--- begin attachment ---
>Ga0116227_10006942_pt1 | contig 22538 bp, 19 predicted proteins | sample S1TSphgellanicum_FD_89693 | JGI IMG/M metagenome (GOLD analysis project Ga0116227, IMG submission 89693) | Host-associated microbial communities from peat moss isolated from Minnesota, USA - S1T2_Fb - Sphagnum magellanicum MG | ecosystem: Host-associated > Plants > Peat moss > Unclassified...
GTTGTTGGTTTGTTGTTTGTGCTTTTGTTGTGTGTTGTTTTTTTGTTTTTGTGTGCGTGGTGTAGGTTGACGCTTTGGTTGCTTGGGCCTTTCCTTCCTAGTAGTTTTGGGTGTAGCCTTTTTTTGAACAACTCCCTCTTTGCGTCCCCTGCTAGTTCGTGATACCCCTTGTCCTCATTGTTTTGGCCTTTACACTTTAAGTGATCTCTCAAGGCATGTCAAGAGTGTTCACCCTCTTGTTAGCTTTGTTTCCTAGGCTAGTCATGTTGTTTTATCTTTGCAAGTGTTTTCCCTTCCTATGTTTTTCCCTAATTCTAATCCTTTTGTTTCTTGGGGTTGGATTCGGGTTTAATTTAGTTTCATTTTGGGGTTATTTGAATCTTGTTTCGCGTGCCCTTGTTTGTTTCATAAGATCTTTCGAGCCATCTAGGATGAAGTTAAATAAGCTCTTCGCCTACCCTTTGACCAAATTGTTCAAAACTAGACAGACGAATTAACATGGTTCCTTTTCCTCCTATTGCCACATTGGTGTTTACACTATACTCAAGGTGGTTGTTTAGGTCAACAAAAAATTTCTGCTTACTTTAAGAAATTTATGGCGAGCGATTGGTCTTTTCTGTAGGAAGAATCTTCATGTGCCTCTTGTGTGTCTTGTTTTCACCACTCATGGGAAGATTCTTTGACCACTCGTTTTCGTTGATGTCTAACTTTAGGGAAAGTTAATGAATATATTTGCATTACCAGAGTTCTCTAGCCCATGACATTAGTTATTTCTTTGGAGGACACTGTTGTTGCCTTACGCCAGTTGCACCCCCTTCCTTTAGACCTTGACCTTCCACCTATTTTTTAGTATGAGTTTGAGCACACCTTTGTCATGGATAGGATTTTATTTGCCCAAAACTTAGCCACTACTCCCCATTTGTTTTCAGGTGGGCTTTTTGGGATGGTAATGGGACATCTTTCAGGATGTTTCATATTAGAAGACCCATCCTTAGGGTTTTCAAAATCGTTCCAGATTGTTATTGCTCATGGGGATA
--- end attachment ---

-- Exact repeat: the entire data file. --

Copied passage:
>Ga0116227_10006942_pt1 | contig 22538 bp, 19 predicted proteins | sample S1TSphgellanicum_FD_89693 | JGI IMG/M metagenome (GOLD analysis project Ga0116227, IMG submission 89693) | Host-associated microbial communities from peat moss isolated from Minnesota, USA - S1T2_Fb - Sphagnum magellanicum MG | ecosystem: Host-associated > Plants > Peat moss > Unclassified...
GTTGTTGGTTTGTTGTTTGTGCTTTTGTTGTGTGTTGTTTTTTTGTTTTTGTGTGCGTGGTGTAGGTTGACGCTTTGGTTGCTTGGGCCTTTCCTTCCTAGTAGTTTTGGGTGTAGCCTTTTTTTGAACAACTCCCTCTTTGCGTCCCCTGCTAGTTCGTGATACCCCTTGTCCTCATTGTTTTGGCCTTTACACTTTAAGTGATCTCTCAAGGCATGTCAAGAGTGTTCACCCTCTTGTTAGCTTTGTTTCCTAGGCTAGTCATGTTGTTTTATCTTTGCAAGTGTTTTCCCTTCCTATGTTTTTCCCTAATTCTAATCCTTTTGTTTCTTGGGGTTGGATTCGGGTTTAATTTAGTTTCATTTTGGGGTTATTTGAATCTTGTTTCGCGTGCCCTTGTTTGTTTCATAAGATCTTTCGAGCCATCTAGGATGAAGTTAAATAAGCTCTTCGCCTACCCTTTGACCAAATTGTTCAAAACTAGACAGACGAATTAACATGGTTCCTTTTCCTCCTATTGCCACATTGGTGTTTACACTATACTCAAGGTGGTTGTTTAGGTCAACAAAAAATTTCTGCTTACTTTAAGAAATTTATGGCGAGCGATTGGTCTTTTCTGTAGGAAGAATCTTCATGTGCCTCTTGTGTGTCTTGTTTTCACCACTCATGGGAAGATTCTTTGACCACTCGTTTTCGTTGATGTCTAACTTTAGGGAAAGTTAATGAATATATTTGCATTACCAGAGTTCTCTAGCCCATGACATTAGTTATTTCTTTGGAGGACACTGTTGTTGCCTTACGCCAGTTGCACCCCCTTCCTTTAGACCTTGACCTTCCACCTATTTTTTAGTATGAGTTTGAGCACACCTTTGTCATGGATAGGATTTTATTTGCCCAAAACTTAGCCACTACTCCCCATTTGTTTTCAGGTGGGCTTTTTGGGATGGTAATGGGACATCTTTCAGGATGTTTCATATTAGAAGACCCATCCTTAGGGTTTTCAAAATCGTTCCAGATTGTTATTGCTCATGGGGATA